That said, based on the limited information we have, I'm totally with you that it's a ridiculous situation. Maybe they have a somewhat valid reason, such as the one I suggested above, but I do doubt it.
In most(?) European countries diesel fuel has a lower tax.
From what i've been told, it's partly because they're too efficient and might bring the cost of fuel down too much. No idea if that's accurate.
There are a few diesel car models available in US (e.g. the VW Passat TDI and Jetta TDI). But Americans don't buy enough of them to cause more manufacturers to sell diesel models.
You can read an interesting wiki article about ultra low sulfur diesel and the transition issues etc.
The short version is there is no "diesel atom or molecule" its a mixture of vaguely burnable substances. Some of which are compatible with some or another engines but not all. For example ULSD diesel is more or less incompatible with certain fuel pump seals sold up to less than 4 years ago.
Its hard to stomach buying something you may need to scrap or repair/replace in such a short term.
This is the era of indecisiveness for diesel. Gasoline had a similar one decades ago during the leaded to unleaded transition... that would have been the ideal time to roll diesel into the market.
Another problem is ignoring progress. "Those 1970's diesels really sucked compared to 1970s gas engines". "Oh thats OK 2010 diesels are better than 1970s diesels." "Sorry dude I'm comparing a 2010 diesel with a 2010 gas engine, not a 1970 gas engine." "Oh... in that case I guess a gas engine is better".
Yes, a disaster. I have 4 vehicles with diesel engines. I've replaced all of my seals and O-rings with Viton. Let those SOB's change the fuel again. I don't care. Nothing fucks with Viton.
>Its hard to stomach buying something you may need to scrap or repair/replace in such a short term.
They have rarely made changes to diesel fuel formulation, and only the ULSD change was catastrophic. Gasoline is reformulated seasonally, with varying amounts of alcohol. This has caused problems as well, but fewer people seem to notice or care.
>Another problem is ignoring progress. "Those 1970's diesels really sucked compared to 1970s gas engines". "Oh thats OK 2010 diesels are better than 1970s diesels." "Sorry dude I'm comparing a 2010 diesel with a 2010 gas engine, not a 1970 gas engine." "Oh... in that case I guess a gas engine is better".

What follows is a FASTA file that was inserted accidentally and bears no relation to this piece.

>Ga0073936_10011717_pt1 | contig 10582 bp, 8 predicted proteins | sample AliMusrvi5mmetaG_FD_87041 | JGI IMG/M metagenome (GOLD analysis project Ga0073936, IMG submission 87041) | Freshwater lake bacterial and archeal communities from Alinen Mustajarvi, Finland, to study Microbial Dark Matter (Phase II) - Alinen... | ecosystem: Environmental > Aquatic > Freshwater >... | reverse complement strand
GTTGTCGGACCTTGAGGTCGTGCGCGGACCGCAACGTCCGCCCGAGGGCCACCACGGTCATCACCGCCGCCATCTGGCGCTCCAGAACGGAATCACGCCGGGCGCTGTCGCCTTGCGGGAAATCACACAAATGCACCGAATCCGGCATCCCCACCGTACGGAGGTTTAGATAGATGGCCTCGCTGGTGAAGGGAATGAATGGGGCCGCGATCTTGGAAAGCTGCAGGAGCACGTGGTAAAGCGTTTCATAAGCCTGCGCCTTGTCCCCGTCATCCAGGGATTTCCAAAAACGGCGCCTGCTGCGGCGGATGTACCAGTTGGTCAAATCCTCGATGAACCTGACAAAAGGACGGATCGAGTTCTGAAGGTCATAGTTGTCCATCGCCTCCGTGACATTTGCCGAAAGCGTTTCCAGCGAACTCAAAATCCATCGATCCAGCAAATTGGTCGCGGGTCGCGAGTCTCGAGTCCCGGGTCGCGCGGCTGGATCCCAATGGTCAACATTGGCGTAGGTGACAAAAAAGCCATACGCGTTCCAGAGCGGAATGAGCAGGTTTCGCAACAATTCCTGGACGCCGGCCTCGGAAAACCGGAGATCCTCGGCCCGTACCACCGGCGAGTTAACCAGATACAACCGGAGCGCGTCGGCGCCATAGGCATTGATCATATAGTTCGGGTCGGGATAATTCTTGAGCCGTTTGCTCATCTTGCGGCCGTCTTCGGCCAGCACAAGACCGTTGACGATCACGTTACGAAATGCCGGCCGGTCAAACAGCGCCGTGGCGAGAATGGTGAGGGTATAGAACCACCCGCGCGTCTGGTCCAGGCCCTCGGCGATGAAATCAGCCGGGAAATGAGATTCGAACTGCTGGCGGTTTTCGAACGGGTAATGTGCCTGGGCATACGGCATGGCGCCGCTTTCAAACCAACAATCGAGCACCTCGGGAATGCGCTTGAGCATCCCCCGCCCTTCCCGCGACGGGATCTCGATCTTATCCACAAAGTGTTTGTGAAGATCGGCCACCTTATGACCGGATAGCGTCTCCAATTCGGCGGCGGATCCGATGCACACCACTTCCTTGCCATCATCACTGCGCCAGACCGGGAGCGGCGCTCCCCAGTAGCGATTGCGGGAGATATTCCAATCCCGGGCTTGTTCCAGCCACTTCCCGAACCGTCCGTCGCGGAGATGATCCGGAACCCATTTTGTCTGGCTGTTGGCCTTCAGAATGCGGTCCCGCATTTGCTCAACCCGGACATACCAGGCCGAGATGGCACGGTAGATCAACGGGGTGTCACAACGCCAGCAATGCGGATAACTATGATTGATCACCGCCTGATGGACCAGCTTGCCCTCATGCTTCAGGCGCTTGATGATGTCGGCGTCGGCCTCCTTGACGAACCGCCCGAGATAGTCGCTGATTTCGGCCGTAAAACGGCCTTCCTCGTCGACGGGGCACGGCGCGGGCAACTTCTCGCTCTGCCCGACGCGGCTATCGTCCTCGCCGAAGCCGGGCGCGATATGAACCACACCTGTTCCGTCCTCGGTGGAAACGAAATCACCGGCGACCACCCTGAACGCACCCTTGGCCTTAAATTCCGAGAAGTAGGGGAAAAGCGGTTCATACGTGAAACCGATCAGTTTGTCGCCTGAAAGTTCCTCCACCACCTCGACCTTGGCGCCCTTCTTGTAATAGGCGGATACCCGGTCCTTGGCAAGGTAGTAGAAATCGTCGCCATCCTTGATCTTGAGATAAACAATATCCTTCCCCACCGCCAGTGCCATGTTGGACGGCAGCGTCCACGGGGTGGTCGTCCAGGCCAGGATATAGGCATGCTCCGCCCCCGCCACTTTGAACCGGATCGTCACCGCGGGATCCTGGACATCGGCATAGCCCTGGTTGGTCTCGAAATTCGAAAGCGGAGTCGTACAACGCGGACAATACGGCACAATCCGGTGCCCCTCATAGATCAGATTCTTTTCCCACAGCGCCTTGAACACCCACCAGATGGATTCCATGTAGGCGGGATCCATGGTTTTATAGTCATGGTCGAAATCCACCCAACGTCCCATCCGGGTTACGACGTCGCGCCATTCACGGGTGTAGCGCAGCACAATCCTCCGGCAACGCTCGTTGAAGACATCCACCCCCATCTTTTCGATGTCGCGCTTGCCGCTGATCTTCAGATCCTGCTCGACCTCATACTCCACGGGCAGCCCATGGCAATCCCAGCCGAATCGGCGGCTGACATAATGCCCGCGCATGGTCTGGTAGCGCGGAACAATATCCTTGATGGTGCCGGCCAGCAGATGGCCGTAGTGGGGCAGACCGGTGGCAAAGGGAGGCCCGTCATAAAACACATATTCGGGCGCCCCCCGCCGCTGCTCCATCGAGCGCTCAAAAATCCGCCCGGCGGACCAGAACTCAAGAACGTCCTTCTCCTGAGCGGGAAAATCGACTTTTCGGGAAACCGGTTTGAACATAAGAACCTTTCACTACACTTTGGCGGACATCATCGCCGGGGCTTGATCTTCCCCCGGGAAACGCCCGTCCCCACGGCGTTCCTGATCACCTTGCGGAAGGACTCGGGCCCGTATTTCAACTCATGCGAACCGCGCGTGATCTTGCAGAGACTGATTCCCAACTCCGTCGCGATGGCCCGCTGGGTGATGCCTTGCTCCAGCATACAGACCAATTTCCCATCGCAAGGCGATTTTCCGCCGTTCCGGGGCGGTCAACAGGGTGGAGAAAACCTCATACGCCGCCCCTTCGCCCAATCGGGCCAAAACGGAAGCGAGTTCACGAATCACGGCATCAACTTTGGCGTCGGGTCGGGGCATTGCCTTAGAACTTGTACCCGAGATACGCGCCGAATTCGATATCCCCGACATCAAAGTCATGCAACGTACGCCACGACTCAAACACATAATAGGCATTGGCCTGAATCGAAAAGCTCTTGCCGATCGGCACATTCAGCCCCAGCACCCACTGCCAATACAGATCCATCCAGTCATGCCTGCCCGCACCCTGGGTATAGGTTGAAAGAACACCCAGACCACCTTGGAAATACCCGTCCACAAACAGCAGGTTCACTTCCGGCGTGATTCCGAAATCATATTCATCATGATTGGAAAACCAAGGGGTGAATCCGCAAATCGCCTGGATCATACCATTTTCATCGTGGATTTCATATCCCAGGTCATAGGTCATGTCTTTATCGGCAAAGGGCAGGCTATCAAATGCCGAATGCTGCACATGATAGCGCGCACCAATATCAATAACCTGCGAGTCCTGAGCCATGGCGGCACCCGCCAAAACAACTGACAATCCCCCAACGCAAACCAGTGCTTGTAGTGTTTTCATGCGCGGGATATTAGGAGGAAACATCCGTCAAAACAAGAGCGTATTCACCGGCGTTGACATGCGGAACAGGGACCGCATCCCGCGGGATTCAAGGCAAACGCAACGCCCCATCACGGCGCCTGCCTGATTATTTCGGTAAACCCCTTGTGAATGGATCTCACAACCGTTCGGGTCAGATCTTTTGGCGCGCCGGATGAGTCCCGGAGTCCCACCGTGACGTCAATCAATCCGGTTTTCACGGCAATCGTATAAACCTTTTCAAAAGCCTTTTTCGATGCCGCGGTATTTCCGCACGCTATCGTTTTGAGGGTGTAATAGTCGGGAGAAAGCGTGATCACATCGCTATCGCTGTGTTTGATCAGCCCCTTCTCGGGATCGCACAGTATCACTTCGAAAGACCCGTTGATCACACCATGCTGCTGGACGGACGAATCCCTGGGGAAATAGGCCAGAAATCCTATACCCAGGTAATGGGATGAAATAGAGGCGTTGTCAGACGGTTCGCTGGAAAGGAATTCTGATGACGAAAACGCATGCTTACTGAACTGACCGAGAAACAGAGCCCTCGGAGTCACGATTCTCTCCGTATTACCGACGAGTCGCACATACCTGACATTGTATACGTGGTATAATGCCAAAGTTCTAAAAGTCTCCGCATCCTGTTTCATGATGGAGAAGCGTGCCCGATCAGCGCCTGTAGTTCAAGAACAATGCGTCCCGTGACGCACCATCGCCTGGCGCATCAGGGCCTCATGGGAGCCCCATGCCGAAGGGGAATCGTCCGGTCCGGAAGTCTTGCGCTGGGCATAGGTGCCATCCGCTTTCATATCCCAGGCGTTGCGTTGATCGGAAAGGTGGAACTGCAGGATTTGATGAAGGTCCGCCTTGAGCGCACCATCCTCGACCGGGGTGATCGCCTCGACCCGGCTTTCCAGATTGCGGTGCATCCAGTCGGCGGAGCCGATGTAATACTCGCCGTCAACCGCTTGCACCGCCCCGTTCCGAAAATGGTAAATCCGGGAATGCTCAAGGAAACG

Gasoline engines are far better than they used to be, no doubt about it, but so are diesels. I still prefer diesels, but for most people it's moot anyway. They either don't need a huge pickup truck, or there is no diesel available for purchase in their market segment.
 Still replacing and fixing leaks years later.
Diesel particulate matter from diesel vehicles is a significant source of harm from air pollution. DPM kills many people each year. Possibly 29,000 people each year in the UK die early because of air pollution.
this site is crappy, but I checked the numbers years ago and he didnt seem to be way off on anything. http://home.comcast.net/~russ676/biodiesel/index.html
Some will claim the conversion costs $12,000 and they are right, but only because in order for it to be "legal" it has to be done by someone who is "nationally certified". In other words, the oil industry has their paws wrapped around nearly every aspect.
Another advantage of CNG (compressed natural gas) is that it can be added in addition to gasoline. A diesel engine, however, does require a mixture of about 20% - 30% methane to run.
Here's a guy who did it himself:
- Making turbo charging more popular
- Direct injection
And I think one day we'll do away with spark plugs and have compression based ignition in gasoline engines. Combine that with hybrid technologies and we could have some pretty dang efficient vehicles.
less efficient than a bicycle though :P
The reason I don't actually own a diesel is the lack of options here in the US. Ive got to choose a truck, VW (depending on the year) and a MB. I haven't gone as far as looking into importing one purely for the repair aspect. If I actually ever move from my tiny city apartments I've considered the truck option and then converting it to run on SVO but it will probably never happen.
I have yet to figure out why we don't have diesel electric vehicles.
Used, it commands a significant premium over the used gasoline trucks. In the work truck market at least, it seems many buyers of new gas powered trucks come to regret that purchase and look for a diesel instead.
See http://www.nytimes.com/2012/06/13/health/diesel-fumes-cause-... for example.